Power: Anger shouldn't lead to violence

American Ambassador reiterates her country's objection to Israeli "settlements" but denounces violence.

Ben Ariel ,

Samantha Power
Samantha Power

Both the United States and the European Union (EU) on Tuesday reiterated their opposition to Israeli “settlement activities” in Judea and Samaria.

But, speaking after UN chief Ban Ki-moon appeared to express sympathy for Palestinian terrorism during a UN Security Council session, American Ambassador Samantha Power said that anger over “settlements” should not lead to violence.

"Steps aimed at advancing the Israeli settlement program ... are fundamentally incompatible with the two-state solution and raise legitimate questions about Israel's long-term intentions," Power told the council, according to the Reuters news agency.

She then stressed, however, that anger over Israel’s presence in Judea and Samaria should not lead to violence.

"Settlement activity can never itself be an excuse for violence. Never," said Power, in comments quoted by the AFP news agency.

In Brussels, an EU spokesperson for foreign affairs stated that the European Union "strongly opposes" Israel's “settlement policy” and stressed the Palestinians need land for economic development.

"Settlements are illegal under international law, constitute an obstacle to peace and threaten to make a two-state solution impossible," the spokesperson said.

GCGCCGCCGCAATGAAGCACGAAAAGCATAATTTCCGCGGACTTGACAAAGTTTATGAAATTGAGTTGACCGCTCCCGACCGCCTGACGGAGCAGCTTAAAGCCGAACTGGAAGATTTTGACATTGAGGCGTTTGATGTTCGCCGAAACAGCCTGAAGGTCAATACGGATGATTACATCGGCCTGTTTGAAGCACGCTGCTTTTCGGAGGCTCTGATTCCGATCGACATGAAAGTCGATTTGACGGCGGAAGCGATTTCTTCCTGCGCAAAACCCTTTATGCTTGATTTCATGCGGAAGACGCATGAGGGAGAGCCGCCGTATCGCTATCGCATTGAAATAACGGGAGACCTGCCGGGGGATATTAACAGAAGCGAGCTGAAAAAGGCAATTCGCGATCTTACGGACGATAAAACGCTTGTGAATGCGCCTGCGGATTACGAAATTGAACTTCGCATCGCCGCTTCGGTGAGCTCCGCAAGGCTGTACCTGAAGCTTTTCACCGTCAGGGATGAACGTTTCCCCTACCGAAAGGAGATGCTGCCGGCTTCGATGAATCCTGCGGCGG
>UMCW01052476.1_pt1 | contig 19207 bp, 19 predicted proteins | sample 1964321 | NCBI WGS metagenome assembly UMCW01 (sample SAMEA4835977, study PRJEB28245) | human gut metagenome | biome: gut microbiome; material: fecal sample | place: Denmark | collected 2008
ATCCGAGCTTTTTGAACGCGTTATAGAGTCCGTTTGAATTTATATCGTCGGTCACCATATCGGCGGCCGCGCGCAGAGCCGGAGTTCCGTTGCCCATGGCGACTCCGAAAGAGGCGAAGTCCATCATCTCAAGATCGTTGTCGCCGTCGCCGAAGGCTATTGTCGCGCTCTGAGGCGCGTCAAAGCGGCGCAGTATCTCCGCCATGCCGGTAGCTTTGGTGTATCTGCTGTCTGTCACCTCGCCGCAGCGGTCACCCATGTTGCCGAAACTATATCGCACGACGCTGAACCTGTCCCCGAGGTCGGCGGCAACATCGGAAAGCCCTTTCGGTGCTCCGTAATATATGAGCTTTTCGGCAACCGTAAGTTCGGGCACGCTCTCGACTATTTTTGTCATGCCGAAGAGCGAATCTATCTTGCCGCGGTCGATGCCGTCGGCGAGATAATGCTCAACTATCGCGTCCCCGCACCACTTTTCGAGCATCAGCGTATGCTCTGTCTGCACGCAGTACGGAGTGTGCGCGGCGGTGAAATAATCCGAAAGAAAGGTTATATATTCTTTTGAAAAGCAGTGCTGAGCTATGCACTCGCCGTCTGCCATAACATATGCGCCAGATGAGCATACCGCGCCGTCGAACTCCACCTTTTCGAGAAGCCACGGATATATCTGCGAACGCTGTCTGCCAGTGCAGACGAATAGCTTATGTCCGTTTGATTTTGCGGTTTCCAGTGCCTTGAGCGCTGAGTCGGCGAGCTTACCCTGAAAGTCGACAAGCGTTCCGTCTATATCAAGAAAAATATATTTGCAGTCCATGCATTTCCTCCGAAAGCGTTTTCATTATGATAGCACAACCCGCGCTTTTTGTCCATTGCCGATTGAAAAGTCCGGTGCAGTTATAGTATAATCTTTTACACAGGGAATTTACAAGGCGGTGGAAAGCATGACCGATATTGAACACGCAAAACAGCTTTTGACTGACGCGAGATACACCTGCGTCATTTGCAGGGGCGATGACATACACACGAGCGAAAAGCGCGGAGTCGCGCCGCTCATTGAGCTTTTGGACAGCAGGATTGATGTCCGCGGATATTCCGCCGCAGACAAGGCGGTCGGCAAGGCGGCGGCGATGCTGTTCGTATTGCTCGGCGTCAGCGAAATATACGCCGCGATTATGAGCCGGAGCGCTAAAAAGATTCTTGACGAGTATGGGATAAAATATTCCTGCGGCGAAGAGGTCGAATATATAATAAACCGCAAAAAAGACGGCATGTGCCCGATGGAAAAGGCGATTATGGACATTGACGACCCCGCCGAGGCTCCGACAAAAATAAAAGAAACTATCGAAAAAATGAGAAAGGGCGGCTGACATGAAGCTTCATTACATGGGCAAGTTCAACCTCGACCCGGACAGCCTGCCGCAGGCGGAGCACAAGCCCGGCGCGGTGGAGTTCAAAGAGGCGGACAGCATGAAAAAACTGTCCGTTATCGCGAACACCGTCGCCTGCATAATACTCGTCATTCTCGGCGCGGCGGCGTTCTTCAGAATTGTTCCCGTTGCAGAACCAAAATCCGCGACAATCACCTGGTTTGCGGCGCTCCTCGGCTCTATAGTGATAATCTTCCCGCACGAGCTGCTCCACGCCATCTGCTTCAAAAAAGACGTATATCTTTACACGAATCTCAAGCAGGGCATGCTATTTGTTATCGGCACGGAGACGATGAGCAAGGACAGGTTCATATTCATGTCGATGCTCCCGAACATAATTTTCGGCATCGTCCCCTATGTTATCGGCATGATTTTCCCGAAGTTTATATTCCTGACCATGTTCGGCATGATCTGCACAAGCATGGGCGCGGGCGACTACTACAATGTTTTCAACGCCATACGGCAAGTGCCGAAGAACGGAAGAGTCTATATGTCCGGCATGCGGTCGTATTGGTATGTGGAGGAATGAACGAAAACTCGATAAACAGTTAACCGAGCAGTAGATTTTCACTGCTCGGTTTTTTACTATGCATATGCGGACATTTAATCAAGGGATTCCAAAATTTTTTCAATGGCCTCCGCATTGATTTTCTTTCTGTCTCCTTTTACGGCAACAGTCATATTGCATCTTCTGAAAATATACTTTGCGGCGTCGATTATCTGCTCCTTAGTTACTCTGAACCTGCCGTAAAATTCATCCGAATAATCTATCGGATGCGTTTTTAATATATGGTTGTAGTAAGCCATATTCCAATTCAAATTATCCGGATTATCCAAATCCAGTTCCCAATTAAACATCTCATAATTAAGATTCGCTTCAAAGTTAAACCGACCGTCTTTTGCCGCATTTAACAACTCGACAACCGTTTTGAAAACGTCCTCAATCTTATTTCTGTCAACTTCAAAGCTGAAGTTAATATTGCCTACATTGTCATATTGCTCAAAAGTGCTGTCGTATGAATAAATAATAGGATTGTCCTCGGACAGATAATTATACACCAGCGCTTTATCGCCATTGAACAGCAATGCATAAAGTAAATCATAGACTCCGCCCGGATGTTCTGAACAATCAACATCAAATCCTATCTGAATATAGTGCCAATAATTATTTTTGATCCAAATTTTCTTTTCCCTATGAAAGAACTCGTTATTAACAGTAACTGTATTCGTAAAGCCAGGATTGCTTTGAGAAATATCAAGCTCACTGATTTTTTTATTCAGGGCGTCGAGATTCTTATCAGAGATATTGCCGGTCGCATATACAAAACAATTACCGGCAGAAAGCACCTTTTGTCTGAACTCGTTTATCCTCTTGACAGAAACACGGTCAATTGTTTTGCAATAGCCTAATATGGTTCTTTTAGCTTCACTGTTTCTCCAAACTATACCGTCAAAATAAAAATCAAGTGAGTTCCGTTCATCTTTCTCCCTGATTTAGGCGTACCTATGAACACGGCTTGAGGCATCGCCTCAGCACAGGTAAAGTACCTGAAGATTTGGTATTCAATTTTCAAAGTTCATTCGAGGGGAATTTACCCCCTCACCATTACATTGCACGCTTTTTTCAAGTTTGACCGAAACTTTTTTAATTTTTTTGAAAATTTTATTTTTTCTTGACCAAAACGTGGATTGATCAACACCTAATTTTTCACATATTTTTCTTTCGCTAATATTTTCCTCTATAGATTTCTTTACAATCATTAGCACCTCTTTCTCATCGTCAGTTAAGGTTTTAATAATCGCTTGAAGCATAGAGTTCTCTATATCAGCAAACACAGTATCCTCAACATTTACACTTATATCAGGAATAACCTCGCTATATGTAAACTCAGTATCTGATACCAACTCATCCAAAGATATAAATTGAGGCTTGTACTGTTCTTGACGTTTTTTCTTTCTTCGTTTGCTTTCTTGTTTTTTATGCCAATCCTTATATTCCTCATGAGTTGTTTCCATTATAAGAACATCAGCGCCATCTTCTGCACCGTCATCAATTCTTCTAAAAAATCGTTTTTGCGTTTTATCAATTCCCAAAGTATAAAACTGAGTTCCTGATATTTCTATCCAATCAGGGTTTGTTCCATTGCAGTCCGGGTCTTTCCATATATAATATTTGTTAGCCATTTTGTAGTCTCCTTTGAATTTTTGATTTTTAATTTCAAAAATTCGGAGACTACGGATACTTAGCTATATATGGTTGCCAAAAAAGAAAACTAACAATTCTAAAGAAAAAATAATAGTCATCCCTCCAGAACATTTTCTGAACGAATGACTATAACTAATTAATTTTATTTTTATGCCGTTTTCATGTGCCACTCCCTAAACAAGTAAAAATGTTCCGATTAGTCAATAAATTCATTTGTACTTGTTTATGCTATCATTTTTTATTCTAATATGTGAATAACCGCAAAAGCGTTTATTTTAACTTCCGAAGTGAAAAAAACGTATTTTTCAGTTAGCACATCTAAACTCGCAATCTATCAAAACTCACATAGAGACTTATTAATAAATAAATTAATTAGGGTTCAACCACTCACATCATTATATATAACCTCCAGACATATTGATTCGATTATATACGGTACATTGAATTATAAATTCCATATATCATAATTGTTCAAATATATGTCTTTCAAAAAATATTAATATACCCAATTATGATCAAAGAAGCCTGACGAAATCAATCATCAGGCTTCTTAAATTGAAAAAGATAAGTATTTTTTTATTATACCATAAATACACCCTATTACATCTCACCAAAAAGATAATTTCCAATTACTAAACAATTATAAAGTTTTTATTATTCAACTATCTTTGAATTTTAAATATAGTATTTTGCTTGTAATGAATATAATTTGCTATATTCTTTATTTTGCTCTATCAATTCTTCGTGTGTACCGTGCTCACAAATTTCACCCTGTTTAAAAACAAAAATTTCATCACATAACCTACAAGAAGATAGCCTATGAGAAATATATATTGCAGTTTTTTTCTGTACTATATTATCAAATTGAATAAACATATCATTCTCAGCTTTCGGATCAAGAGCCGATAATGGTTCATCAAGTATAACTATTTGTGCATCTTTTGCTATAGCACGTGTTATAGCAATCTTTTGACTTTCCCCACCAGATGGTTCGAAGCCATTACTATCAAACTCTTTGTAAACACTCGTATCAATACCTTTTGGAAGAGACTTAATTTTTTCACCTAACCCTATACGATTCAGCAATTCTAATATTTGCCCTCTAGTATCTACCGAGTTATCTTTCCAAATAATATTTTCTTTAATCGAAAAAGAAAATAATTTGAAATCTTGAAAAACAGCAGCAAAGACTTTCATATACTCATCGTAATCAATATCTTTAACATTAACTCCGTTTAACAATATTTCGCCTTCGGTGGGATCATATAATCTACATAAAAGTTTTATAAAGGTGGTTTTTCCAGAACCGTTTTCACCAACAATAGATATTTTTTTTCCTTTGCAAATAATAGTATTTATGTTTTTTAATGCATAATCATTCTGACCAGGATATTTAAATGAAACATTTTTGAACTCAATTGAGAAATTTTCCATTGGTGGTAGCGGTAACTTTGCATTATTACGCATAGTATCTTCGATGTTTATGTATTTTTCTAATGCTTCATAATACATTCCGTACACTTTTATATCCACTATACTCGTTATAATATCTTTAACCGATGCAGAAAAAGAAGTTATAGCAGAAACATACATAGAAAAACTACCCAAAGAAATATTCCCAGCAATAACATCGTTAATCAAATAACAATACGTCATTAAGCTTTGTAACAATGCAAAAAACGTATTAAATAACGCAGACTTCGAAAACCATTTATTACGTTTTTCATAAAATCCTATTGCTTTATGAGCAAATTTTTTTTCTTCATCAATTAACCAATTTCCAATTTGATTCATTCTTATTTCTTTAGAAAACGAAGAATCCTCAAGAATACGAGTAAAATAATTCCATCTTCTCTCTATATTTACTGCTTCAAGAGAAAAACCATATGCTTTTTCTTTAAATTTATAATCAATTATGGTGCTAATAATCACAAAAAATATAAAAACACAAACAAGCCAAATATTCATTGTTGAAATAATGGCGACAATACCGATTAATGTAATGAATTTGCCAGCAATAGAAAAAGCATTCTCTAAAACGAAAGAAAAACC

The comments came after Ban  condemned the presence of Jewish communities in Judea and Samaria, and specifically news that Israel plans to declare an area near Jericho as state land.

But he then appeared to excuse Palestinian terror attacks - on the same day as an Israeli woman died of injuries she sustained in a brutal stabbing attack yesterday. 

"Palestinian frustration is growing under the weight of a half century of occupation and the paralysis of the peace process," he said, blaming "the occupation" for causing "hatred and extremism."

"As oppressed peoples have demonstrated throughout the ages, it is human nature to react to occupation, which often serves as a potent incubator of hate and extremism."

Prime Minister Binyamin Netanyahu later strongly condemned Ban’s remarks, saying “the UN Secretary-General’s words give encouragement to terror.”

"There is no justification for terror. The Palestinian murderers don't want to build a state - they want to destroy a state (Israel), and they say it out loud," he continued. "They want to murder Jews wherever they are, and they say it out loud. They don't murder for the sake of peace and they don't murder for the sake of human rights,” he added.

"The UN long ago lost its neutrality and its moral authority, and these words of the Secretary-General don't make the situation any better."